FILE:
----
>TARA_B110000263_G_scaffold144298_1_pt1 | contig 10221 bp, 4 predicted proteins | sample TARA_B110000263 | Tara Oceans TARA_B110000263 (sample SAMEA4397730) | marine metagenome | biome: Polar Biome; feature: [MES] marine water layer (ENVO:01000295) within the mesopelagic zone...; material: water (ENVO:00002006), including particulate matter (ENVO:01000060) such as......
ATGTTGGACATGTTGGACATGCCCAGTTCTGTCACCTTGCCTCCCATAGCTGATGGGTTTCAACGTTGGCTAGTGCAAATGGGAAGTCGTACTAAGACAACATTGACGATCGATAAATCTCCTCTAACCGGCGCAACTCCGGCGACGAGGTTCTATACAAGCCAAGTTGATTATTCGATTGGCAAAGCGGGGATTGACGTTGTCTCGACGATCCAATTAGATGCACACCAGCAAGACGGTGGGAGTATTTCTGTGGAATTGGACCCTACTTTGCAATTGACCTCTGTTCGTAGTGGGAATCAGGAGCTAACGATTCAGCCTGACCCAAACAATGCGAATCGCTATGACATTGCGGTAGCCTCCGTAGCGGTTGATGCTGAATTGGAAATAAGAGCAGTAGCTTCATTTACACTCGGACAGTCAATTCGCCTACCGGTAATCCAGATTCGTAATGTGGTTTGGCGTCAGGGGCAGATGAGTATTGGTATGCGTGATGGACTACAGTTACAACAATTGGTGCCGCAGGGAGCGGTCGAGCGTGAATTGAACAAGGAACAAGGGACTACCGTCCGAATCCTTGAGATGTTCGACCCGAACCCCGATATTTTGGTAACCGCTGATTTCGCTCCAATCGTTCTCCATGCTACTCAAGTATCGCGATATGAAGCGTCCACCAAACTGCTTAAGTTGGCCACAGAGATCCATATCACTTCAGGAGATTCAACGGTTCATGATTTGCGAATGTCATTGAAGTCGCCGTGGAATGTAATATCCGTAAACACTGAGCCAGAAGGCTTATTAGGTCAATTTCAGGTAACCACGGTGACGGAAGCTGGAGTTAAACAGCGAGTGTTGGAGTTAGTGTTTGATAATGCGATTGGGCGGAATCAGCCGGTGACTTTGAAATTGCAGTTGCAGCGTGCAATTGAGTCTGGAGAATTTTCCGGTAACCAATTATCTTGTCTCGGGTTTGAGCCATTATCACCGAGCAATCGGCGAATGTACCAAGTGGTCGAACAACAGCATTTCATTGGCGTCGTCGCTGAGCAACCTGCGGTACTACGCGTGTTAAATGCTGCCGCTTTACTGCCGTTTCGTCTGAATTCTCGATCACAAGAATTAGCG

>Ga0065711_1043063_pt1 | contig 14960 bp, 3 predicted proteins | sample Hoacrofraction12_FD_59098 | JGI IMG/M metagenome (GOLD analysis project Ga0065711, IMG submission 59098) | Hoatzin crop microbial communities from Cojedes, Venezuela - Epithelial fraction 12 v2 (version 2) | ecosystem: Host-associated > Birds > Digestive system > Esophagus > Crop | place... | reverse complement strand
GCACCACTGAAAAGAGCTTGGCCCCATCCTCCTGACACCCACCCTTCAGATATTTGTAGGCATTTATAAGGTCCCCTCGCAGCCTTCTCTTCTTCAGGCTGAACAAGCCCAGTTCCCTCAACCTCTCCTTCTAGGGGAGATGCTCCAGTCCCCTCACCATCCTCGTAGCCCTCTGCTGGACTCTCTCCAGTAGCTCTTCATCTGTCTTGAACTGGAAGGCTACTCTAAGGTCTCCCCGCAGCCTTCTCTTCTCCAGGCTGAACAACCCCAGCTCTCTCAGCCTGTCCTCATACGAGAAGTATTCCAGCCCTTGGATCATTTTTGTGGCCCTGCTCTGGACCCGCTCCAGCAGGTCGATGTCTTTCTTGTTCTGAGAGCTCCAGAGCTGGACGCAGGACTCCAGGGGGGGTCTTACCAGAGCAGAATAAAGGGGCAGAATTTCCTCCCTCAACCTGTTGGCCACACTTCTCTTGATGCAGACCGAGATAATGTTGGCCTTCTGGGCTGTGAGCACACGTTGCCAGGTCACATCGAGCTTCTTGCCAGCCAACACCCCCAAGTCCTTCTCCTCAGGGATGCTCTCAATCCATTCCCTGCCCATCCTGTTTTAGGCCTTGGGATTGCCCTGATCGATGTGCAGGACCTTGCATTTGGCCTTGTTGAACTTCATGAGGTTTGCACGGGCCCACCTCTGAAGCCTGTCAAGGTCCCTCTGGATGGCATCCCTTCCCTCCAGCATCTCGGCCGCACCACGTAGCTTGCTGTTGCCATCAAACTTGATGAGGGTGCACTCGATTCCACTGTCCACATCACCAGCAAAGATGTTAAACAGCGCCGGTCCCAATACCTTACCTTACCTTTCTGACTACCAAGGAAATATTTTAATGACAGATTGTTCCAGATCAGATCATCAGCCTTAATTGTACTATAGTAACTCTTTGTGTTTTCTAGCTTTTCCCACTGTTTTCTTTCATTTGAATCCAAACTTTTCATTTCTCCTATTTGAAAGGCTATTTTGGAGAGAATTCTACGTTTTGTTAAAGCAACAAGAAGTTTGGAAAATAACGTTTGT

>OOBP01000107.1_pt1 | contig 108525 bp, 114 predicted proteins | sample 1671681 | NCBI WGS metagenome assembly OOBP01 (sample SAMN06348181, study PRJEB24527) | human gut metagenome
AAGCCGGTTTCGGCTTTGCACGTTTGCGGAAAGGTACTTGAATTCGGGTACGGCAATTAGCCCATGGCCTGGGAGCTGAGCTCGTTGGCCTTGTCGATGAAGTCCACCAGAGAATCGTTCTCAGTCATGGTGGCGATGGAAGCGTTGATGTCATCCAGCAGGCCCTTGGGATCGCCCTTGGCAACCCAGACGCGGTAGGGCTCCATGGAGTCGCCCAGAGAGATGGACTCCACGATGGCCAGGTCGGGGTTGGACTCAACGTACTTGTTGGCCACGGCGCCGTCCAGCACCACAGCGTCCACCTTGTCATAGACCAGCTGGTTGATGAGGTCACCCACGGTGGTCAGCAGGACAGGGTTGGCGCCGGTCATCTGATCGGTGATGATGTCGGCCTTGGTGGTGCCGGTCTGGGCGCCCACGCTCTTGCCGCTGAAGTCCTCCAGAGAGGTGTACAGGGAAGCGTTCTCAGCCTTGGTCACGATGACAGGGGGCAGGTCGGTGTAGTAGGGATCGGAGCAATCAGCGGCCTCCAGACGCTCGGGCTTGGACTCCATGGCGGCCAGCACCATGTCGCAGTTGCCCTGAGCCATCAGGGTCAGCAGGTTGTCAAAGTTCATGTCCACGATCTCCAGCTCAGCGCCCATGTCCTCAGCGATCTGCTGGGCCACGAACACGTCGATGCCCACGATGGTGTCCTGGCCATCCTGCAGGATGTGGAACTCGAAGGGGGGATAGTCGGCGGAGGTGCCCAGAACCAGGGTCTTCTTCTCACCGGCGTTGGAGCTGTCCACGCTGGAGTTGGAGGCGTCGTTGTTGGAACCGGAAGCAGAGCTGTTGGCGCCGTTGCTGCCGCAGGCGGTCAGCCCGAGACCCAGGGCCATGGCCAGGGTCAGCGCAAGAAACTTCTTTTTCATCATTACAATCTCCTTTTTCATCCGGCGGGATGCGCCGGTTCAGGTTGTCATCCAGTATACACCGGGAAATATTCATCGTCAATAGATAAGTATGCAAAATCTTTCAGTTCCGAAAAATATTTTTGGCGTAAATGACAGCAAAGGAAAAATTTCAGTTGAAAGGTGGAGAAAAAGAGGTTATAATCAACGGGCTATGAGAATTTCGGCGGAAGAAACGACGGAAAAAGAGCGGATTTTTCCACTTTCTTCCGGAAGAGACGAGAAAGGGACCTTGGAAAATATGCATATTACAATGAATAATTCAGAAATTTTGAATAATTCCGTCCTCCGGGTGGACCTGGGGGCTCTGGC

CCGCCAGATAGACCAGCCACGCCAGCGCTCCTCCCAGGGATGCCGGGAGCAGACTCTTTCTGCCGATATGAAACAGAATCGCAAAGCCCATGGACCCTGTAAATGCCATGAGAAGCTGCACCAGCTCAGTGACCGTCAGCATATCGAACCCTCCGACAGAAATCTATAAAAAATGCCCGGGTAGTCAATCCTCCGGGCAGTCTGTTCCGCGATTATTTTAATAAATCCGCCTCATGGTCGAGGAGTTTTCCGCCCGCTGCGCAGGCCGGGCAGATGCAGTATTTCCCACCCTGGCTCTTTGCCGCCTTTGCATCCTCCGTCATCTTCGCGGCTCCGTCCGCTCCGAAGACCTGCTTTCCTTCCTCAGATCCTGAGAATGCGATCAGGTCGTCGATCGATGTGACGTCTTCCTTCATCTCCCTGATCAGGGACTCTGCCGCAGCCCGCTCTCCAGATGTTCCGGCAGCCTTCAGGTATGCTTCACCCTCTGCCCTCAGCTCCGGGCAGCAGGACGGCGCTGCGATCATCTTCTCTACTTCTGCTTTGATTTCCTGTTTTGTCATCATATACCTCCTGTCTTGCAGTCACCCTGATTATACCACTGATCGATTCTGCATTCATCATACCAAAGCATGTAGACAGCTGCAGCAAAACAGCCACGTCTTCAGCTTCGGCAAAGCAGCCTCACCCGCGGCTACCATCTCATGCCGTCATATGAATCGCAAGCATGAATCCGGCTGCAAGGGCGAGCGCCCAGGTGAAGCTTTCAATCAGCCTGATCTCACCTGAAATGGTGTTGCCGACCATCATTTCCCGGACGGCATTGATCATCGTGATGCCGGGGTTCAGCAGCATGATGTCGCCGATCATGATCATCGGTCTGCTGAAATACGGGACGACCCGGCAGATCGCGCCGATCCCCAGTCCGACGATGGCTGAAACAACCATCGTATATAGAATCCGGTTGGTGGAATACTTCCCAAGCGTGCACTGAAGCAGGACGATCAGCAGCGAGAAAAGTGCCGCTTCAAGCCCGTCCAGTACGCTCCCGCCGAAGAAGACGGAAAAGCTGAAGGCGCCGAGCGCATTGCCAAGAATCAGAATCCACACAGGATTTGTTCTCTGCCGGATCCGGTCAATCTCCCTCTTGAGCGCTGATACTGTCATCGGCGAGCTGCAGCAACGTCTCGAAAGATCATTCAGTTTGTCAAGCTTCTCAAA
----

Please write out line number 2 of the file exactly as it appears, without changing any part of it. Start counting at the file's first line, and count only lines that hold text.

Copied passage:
ATGTTGGACATGTTGGACATGCCCAGTTCTGTCACCTTGCCTCCCATAGCTGATGGGTTTCAACGTTGGCTAGTGCAAATGGGAAGTCGTACTAAGACAACATTGACGATCGATAAATCTCCTCTAACCGGCGCAACTCCGGCGACGAGGTTCTATACAAGCCAAGTTGATTATTCGATTGGCAAAGCGGGGATTGACGTTGTCTCGACGATCCAATTAGATGCACACCAGCAAGACGGTGGGAGTATTTCTGTGGAATTGGACCCTACTTTGCAATTGACCTCTGTTCGTAGTGGGAATCAGGAGCTAACGATTCAGCCTGACCCAAACAATGCGAATCGCTATGACATTGCGGTAGCCTCCGTAGCGGTTGATGCTGAATTGGAAATAAGAGCAGTAGCTTCATTTACACTCGGACAGTCAATTCGCCTACCGGTAATCCAGATTCGTAATGTGGTTTGGCGTCAGGGGCAGATGAGTATTGGTATGCGTGATGGACTACAGTTACAACAATTGGTGCCGCAGGGAGCGGTCGAGCGTGAATTGAACAAGGAACAAGGGACTACCGTCCGAATCCTTGAGATGTTCGACCCGAACCCCGATATTTTGGTAACCGCTGATTTCGCTCCAATCGTTCTCCATGCTACTCAAGTATCGCGATATGAAGCGTCCACCAAACTGCTTAAGTTGGCCACAGAGATCCATATCACTTCAGGAGATTCAACGGTTCATGATTTGCGAATGTCATTGAAGTCGCCGTGGAATGTAATATCCGTAAACACTGAGCCAGAAGGCTTATTAGGTCAATTTCAGGTAACCACGGTGACGGAAGCTGGAGTTAAACAGCGAGTGTTGGAGTTAGTGTTTGATAATGCGATTGGGCGGAATCAGCCGGTGACTTTGAAATTGCAGTTGCAGCGTGCAATTGAGTCTGGAGAATTTTCCGGTAACCAATTATCTTGTCTCGGGTTTGAGCCATTATCACCGAGCAATCGGCGAATGTACCAAGTGGTCGAACAACAGCATTTCATTGGCGTCGTCGCTGAGCAACCTGCGGTACTACGCGTGTTAAATGCTGCCGCTTTACTGCCGTTTCGTCTGAATTCTCGATCACAAGAATTAGCG